FIG. 7 shows a perspective partially sectioned view of an assembled mobile antenna. Cover section 18 has been partially sectioned to expose the interior of the lower suction section 17 (see FIG. 6). Cable 2 is passed though a port (having a dimension comparable to the diameter of the cable 2) in the container to the interior where it passes over the first mesh-type element 10 to the edge proximate to the second element 12. Outer jacket 9 is removed and shield 3 is attached to the first mesh-type element 10 at this point. Unshielded center conductor continues and is attached to the nearest edge of second conductive plate-type element 12, which is partially obscured in this view. Suction cups 15 again provide a convenient means for removably attaching the mobile antenna to a vehicle (not shown for clarity) Although both conductive elements 10 and 12 are mounted on a common non-conductive material (container), another configuration (not shown) provides a separate non-conductive material that both conductive elements are mounted on prior to insertion into the container, allowing ease of assembly of mounted elements into the container.
While the geometry of the preferred embodiment has been described, many other embodiments and geometries are possible. The mesh element 10 could essentially replace the base element hat 5 of FIGS. 1 and 2. The conductive elements of FIGS. 1 and 2 (with mesh replacing base element 4) could also be placed within a dielectric container similar to container 14 shown in FIG. 5 except shaped to conform to the external dimensions of the conductive elements.
FIG. 8 shows an alternate embodiment of a first alternate perforated element 19. The alternate element 19 is shaped to generally match the second conductive element 12 (see FIG. 3), but avoid presenting a continuous surface having a dimension equal to a fraction (or integer multiple) of the signal wavelengths being transmitted or received. In this embodiment, a series of deep and overlapping notches 20 in one or more of the edges of the element 19 provide the perforations needed to be discontinuous and avoid stray antenna currents in the proximate (generally within a short or intermediate distance from) coaxial cable (see FIG. 3). The notches 20 may have an irregular surface or be placed asymmetrically to further avoid stray currents.
FIG. 9 shows a top view of a second alternate perforated element 21. In this embodiment, a branch like structure of the plate type of element provides the perforated configuration. This configuration, the central stem and short branch 22 structure provides added strength, while providing perforations between the branches 22.
FIG. 10 shows a top view of a third alternate perforated element 23. In this configuration, smaller saw like notches 24 on one or more of the edges are combined with ports or cutouts 25 to provide the perforated configuration. The ports and notches provide overlapping perforations in the plate 23.
FIG. 11 shows a top view of a fourth alternate perforated element 26. In this configuration, a mesh, similar to that shown in FIG. 3 is again used to provide a perforated structure, but the geometry and orientation of the mesh has been altered to further decouple stray antenna currents. The key dimension "e" match the comparable dimensions "a" (as shown in FIG. 3), while dimensions "f" and "g" generally match dimension "b" as shown in FIG. 3. The orientation of the mesh structure of the plate 26 is such that wires are not parallel or perpendicular to the edge of dimension "g" attached to one of the cable conductors as shown in FIG. 3.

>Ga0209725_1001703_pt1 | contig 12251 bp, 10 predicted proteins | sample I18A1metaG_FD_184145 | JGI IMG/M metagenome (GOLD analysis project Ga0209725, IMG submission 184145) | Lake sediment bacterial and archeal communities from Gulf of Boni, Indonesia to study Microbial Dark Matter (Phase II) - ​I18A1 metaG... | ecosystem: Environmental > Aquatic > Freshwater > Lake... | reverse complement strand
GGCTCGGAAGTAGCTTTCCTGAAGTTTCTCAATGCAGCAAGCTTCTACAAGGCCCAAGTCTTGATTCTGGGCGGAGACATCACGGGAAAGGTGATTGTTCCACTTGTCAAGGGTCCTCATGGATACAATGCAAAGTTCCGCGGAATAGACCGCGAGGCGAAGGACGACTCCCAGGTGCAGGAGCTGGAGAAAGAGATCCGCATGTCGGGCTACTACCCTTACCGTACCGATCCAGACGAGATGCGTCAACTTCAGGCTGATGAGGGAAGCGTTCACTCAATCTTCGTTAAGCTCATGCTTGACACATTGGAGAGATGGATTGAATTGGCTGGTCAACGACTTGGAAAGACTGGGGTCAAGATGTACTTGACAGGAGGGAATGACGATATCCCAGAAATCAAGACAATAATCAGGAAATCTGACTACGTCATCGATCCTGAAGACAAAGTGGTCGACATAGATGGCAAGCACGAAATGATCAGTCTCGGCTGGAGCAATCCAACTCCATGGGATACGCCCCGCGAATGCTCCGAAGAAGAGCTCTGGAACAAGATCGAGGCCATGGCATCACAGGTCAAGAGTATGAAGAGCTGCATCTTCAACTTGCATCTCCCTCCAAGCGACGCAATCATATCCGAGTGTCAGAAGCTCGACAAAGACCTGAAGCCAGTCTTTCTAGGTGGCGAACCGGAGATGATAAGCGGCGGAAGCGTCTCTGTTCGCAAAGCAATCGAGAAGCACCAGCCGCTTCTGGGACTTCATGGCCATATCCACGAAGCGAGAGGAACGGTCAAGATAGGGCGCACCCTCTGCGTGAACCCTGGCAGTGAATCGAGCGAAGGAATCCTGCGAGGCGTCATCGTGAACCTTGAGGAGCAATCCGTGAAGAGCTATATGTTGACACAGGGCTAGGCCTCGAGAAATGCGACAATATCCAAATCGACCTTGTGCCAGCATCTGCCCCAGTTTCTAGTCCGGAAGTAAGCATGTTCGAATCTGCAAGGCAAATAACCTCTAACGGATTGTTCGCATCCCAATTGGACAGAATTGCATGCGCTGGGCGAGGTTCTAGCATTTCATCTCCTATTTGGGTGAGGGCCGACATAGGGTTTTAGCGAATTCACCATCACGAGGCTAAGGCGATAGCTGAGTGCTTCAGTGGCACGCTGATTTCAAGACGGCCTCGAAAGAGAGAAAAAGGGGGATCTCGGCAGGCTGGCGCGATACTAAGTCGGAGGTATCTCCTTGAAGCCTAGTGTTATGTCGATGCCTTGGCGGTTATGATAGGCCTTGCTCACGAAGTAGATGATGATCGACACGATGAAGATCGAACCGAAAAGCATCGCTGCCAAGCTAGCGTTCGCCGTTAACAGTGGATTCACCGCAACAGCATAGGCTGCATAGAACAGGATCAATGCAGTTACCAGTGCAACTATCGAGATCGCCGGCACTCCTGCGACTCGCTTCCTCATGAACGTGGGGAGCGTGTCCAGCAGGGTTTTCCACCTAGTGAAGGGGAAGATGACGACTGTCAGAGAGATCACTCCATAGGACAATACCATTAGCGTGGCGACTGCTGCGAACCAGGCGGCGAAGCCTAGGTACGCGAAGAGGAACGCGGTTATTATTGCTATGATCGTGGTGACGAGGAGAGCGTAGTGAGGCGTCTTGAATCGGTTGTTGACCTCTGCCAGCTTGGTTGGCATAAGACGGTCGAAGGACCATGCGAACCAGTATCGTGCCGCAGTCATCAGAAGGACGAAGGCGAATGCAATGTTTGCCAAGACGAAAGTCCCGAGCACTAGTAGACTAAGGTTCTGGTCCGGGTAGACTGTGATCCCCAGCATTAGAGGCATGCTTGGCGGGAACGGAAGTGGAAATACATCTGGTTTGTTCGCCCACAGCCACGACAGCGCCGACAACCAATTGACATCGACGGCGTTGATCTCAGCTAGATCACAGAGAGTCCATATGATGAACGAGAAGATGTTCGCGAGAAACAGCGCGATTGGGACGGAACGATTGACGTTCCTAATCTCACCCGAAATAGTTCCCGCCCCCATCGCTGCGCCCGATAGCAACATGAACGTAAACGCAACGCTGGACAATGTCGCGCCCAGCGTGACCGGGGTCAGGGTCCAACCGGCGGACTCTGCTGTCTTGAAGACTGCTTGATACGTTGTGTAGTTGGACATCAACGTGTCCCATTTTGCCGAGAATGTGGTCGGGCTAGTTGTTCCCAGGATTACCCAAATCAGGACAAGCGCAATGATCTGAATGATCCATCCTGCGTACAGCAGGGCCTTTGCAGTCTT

While the preferred embodiment of the invention has been shown and described, as well as some other embodiments, changes and modifications may be made therein within the scope of the appended claims without departing from the spirit and scope of this invention.
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|2||"Micro-Strip Antenna's", Second Edition, 1982, p. 27, by Bahl and Bhartia.|
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|US5777583 *||Apr 26, 1995||Jul 7, 1998||International Business Machines Corporation||High gain broadband planar antenna|
|US6008767 *||Aug 26, 1996||Dec 28, 1999||Mazda Motor Corporation||Glass antenna having a shape to provide maximum reception sensitivity while not blocking a driver's sight|
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|US20130085488 *||Oct 22, 2012||Apr 4, 2013||Vivant Medical, Inc.||Narrow gauge high strength choked wet tip microwave ablation antenna|
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|U.S. Classification||343/795, 343/897, 343/872, 343/807|
|Jan 9, 1989||AS||Assignment|
Owner name: MODUBLOX & CO., INC.,
Free format text: ASSIGNMENT OF ASSIGNORS INTEREST.;ASSIGNOR:SHERIFF, JACK W.;REEL/FRAME:005017/0568
Effective date: 19890104
|Dec 27, 1993||FPAY||Fee payment|
Year of fee payment: 4
|Feb 17, 1998||REMI||Maintenance fee reminder mailed|
|Mar 24, 1998||SULP||Surcharge for late payment|
|Mar 24, 1998||FPAY||Fee payment|
Year of fee payment: 8
|Apr 1, 1998||AS||Assignment|
Owner name: SKY PROBES, INC., ARIZONA
Free format text: ASSIGNMENT OF ASSIGNORS INTEREST;ASSIGNOR:SHERIFF, JACK W.;REEL/FRAME:009075/0227
Effective date: 19980302
|Jan 30, 2002||REMI||Maintenance fee reminder mailed|
|Jul 10, 2002||LAPS||Lapse for failure to pay maintenance fees|
|Sep 3, 2002||FP||Expired due to failure to pay maintenance fee|
Effective date: 20020710